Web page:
View 24 photos from Birmingham’s Au Cochon here.
As far as brasseries go, what you want to look for is style, energy, a varied menu that utilizes French techniques, and a cocktail list with the creativity to match the cuisine. In metro Detroit, you'll find that fine balance in Birmingham at Au Cochon, under restaurateur Zack Sklar's watch. Sklar is behind the growing Peas & Carrots Hospitality group. His portfolio includes Social Kitchen & Bar, Mex in West Bloomfield, Beau's Grillery in Bloomfield Hills, and Bernie's Lunch & Supper in Chicago's River North.
Au Cochon is among Sklar's latest ventures, and the focus is on providing a dining experience that's as equally exciting as its drink list. Walk in and you're greeted by images of regal-looking portraits of Bill Murray, Christopher Walken, Jean-Claude Van Damme, and others. The bar is the showcase of the interior, but there is ample four-top and high booth seating for parties wanting to face each other. The space splits in half and shares itself with the still-newer Arthur Avenue, an American Italian concept, separated by paned windows (also a Peas & Carrots production). The two also share a kitchen and executive chef Mark Barbarich.
The interior is dominated by dark wood accents, white and black tile floors, rich, red booths, as well as Ford pickup truck tailgates repurposed into seating — all of which, when combined with soft lighting and jazzy, Prohibition-era music in the background, give guests a welcoming, laid-back vibe.
The place can be lively during the evening, but not overwhelming, — you won't have to talk over the noise. This is also helpful in that you don't necessarily have to worry about making reservations, especially during weeknights.
Au Cochon marks Sklar's fifth restaurant as part of his dining empire. In the last four years, the Culinary Institute of America alum has built a reputation for conceptualizing upscale yet approachable restaurants, and Au Cochon is no different. He brought Barbarich over from Mex to help design the menus for both Au Cochon and Arthur Avenue. At Au Cochon, the focus is on simple, French classics, with an American twist.
Classics are found in the frog legs swimming in a garlicky, rich herb sauce, or the thick, juicy, and tender flat iron cut of meat prepared sous vide to lock in the flavor, along with a red wine demi-glace. The protein is stacked high with crispy, addicting shoestring fries that go with a tart aioli sauce. And then there's a heavenly serving of fromage blanc, drizzled with truffle honey, lemon, and toast points.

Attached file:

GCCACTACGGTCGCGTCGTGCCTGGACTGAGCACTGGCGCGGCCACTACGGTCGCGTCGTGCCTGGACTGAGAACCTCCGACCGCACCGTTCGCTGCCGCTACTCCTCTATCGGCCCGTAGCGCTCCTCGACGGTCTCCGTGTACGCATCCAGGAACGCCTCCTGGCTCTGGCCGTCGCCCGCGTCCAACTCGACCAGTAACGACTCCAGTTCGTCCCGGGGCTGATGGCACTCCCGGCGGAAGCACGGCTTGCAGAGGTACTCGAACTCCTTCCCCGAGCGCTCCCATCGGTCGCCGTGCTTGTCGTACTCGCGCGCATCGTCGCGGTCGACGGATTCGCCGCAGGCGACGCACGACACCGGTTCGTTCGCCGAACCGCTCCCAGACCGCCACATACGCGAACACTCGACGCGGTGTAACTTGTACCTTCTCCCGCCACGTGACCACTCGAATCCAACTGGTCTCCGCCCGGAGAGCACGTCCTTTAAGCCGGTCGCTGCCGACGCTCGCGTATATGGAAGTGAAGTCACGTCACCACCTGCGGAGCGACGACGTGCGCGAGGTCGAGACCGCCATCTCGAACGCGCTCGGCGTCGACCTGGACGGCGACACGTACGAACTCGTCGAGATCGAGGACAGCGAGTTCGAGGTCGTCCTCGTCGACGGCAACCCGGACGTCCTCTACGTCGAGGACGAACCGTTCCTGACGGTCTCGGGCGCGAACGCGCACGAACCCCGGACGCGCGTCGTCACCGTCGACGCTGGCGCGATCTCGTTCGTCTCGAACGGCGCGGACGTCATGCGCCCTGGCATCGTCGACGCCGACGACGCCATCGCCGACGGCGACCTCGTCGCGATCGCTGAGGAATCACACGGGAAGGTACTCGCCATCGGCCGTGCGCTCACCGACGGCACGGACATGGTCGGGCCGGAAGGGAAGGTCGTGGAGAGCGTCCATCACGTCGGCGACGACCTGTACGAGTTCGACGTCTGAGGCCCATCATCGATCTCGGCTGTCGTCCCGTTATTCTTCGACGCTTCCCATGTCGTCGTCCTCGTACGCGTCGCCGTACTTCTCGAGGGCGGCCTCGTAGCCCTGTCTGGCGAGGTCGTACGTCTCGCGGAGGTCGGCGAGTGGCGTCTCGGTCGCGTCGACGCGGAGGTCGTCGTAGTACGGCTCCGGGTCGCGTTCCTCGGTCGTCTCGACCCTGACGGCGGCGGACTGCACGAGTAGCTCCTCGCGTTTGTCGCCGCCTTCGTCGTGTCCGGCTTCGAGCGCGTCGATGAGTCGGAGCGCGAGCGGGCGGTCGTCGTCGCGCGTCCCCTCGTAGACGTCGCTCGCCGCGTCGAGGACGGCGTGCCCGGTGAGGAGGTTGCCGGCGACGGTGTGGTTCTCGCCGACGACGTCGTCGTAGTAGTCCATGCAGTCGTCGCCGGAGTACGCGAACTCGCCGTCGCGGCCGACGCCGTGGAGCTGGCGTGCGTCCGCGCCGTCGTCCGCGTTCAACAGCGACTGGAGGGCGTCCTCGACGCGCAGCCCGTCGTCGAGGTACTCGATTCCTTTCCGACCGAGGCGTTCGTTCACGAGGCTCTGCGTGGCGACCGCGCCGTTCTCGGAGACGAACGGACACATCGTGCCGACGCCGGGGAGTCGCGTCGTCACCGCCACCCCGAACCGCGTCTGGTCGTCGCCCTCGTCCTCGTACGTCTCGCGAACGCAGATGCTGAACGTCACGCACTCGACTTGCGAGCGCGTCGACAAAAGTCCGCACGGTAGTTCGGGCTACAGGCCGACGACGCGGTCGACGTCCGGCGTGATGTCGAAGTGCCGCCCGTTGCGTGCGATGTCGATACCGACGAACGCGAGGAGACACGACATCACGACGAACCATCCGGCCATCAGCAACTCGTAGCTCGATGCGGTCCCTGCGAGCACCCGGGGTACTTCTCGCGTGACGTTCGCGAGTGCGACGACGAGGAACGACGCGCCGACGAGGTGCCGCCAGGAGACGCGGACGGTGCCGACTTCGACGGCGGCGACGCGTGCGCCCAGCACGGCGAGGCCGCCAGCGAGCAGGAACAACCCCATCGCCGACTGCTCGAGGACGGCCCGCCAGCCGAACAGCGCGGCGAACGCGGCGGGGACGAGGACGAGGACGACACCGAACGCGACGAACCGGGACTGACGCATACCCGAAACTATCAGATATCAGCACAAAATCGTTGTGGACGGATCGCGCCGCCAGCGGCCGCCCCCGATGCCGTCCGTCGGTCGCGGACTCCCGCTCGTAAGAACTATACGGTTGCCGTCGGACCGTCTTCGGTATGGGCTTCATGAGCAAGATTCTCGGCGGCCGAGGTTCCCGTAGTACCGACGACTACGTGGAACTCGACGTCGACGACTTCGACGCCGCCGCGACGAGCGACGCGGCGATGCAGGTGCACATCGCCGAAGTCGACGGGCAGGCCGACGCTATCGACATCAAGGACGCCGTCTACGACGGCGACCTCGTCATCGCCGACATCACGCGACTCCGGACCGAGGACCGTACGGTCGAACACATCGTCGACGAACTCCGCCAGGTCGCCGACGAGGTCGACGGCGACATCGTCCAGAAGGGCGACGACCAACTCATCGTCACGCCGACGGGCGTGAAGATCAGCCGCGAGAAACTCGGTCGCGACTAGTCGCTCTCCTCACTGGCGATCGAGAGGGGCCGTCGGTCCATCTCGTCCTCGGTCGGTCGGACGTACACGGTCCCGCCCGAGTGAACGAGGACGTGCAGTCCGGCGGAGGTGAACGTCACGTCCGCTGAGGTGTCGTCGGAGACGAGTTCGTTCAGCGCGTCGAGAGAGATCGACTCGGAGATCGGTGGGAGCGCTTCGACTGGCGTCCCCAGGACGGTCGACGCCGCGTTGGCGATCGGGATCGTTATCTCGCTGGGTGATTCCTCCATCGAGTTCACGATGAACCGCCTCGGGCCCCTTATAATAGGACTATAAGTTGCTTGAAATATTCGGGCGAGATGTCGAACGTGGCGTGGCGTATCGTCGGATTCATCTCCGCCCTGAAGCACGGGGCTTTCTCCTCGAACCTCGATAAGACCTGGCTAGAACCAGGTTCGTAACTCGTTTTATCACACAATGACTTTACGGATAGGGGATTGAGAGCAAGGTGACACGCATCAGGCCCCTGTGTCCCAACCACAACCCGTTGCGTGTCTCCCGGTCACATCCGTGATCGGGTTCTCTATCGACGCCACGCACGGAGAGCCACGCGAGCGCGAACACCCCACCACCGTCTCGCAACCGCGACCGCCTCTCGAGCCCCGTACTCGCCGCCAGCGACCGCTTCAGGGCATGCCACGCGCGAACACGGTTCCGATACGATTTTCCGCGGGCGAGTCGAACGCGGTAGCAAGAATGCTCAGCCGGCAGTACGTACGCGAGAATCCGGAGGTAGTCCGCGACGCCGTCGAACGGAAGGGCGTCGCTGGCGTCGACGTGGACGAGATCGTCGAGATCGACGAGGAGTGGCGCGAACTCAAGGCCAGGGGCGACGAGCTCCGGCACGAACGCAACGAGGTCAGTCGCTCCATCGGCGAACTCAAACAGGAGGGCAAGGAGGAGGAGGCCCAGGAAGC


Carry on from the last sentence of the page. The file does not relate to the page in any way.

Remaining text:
The twist comes in the form of the many starters, sides, and entrees, including the tots and curds that sit on top of a horseradish sour cream, the cheeseburger with American cheese, aioli, onion, and pickle, and our favorite, the bacon. Short of having a friend whose hobbies including butchering pigs, you'd be hard-pressed to find cuts of bacon so thick and delicious. Served on a silver platter, each slice comes about a quarter to half an inch thick, and has been glazed with vanilla bourbon, giving off a perfectly delectable balance of salty, fatty, and sweet. While the bacon craze has come and gone, Barbarich has managed to turn his into a staple, which we'll see prominently featured later on in the menu.
If you're looking to drop some serious cash, you can't go wrong with the ribeye for $48. What you'll get from that selection is an impressive slab of beef at 24 ounces, also prepared sous vide with a red wine demi-glace that comes out tender. If you're looking to keep it simple and classic, the roast chicken, with a delicately lacquered skin and served with roasted carrots, is an option that won't disappoint.
We also sprang for the skate meuniere, a light, mildly sweet fish that belongs in the stingray family and has the consistency of both a white fish and a scallop. Here, it's prepared in a traditional French style, lightly seasoned, with capers, a splash of lemon, and topped with thinly sliced charred cauliflower that almost serves as a relish. The skate is spread out to show off its wing, along with the side of duchess potatoes, which is also fanned out to complement the ray.
On to dessert, and we return to our friend, the bacon. It's found candied and crumbled atop the sticky date cake, along with generous dollops of chevre whipped cream. The cake has a subtler flavor to it — it's not overly sweet, and is quite dense, enough in fact to be easy for sharing. With the slight tartness of the cream, the smoky, sweet crunchiness of the bacon, and the nuttiness of the dates, it's an unexpected treat for a French eatery.
Service is more or less prompt and the servers knowledgeable. Again, the place is trying to give off an approachable feel, nothing snooty, so don't be afraid to ask questions about items you may be unfamiliar with.
A breakfast/lunch menu offers some of the same (including a variety of salads found on both menus), but also a matzo ball soup, frites with fried egg and gravy, steamed eggs, caramelized grapefruit, and whole grain yeasted waffle, and other brunchy-style options.
As for the bar, you'll be handed a cocktail menu that resembles a passport, each page with a different kitschy illustration to go with the description of the drink. We had fun mixing and matching entries, such as the Breakfast of Champions, with 100-proof bourbon, aperol, orange marmalade, aromatic bitters, and lemon expression ($13), and the Holy Smokes Batman, made with pisco, lavender, lemon juice, mezcal, and ginger root ($15). There's also a full wine list, with 6- or 9- ounce by-the-glass options that range from $10 to $32.
We were thoroughly satisfied with this Birmingham option, and are interested in seeing what comes out of the Italian side of the kitchen next time at Arthur Avenue.